NIR-to-visible up-conversion nanomaterials have been investigated in many promising applications including nextgeneration displays, solar cells, and biological labels. When doped with different trivalent lanthanide ions, NaYF4 nanoparticles can produce up-converted emission from visible to infra-red wavelengths. However, the quantum yield of this class of materials is low. Noble metals in the vicinity of the phosphor can increase the phosphorescence by local field enhancement due to plasmonic resonances, and by modification of the radiative rate of the phosphor. Most previous studies have investigated the phenomenon by placing nanophosphors onto a metal substrate, or by fabrication of nano structures with spacers such as polymers, dielectric materials (silica). By contrast, we have studied the interaction between the luminescence and the surface plasmon using a core-shell type nanostructure where a uniform shell of silver is shown to grown on doped-NaYF4 nanophosphors by Ostwald ripening. We further demonstrate the proximity effect of metal-enhanced luminescence by exciting an undoped NaYF4 shell. The result shows a significant synergistic enhancement of up-conversion luminescence due to the active shell as spacer layer. In addition, we have shown this novel nanostructure may be useful in surface-enhanced Raman spectroscopy (SERS).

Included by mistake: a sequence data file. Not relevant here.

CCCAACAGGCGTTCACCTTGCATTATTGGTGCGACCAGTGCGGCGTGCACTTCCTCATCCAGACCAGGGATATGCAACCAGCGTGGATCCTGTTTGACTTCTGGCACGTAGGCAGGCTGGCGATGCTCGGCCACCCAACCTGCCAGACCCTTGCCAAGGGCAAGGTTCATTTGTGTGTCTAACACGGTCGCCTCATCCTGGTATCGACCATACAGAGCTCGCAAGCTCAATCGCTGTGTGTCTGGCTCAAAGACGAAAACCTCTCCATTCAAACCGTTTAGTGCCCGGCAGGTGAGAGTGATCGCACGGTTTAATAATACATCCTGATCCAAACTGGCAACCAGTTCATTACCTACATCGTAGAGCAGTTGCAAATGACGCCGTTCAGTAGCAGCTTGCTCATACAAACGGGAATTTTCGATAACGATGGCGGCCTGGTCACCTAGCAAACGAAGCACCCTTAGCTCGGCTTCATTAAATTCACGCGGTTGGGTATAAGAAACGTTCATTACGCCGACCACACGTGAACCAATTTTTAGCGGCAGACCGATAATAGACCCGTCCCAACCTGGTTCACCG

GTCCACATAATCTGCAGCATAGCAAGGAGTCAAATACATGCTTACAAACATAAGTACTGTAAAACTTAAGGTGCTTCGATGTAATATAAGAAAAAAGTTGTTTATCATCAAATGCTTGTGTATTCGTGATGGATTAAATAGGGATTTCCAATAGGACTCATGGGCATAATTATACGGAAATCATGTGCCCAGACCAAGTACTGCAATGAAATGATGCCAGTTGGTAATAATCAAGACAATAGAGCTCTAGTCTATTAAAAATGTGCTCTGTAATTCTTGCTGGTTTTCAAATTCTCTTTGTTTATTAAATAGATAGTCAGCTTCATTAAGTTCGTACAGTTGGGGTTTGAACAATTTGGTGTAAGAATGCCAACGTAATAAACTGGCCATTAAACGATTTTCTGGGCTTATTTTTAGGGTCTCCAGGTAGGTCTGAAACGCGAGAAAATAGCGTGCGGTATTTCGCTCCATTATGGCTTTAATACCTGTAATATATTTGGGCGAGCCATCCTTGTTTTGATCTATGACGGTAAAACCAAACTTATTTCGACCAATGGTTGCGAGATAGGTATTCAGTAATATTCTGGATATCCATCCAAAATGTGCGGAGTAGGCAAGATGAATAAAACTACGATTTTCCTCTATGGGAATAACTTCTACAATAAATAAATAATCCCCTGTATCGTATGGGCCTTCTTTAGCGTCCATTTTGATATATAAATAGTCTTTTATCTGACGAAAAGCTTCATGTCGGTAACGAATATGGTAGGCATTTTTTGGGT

Some lanthanide-doped nanoparticles can absorb X-ray radiation and emit in the visible to near infrared spectrum via a down-conversion mechanism, making them a potentially valuable agent for in vivo imaging studies. We have studied a series of Gd<sup>3+</sup> and Eu<sup>3+</sup>compositions in lanthanide fluorides to optimize the emission from Eu<sup>3+</sup> upon X-ray excitation. The optimum concentration of Eu<sup>3+</sup> that produced the most intense emission in NaGdF<sub>4</sub> was found to be 15% molar concentration. The impact of the crystallographic phases (i.e. cubic or hexagonal) on the optical emission was investigated. Furthermore, an attempt to include a sensitizer (i.e Ce<sup>3+</sup>) in NaGdF<sub>4</sub>:Eu resulted in a reduction in the emission following X-ray excitation. A surface coating of NaGdF<sub>4</sub>:Eu nanoparticles with a gold shell showed a similar decrease in luminescence intensity by a factor of two although the gold shell offers other advantages in biomedical applications.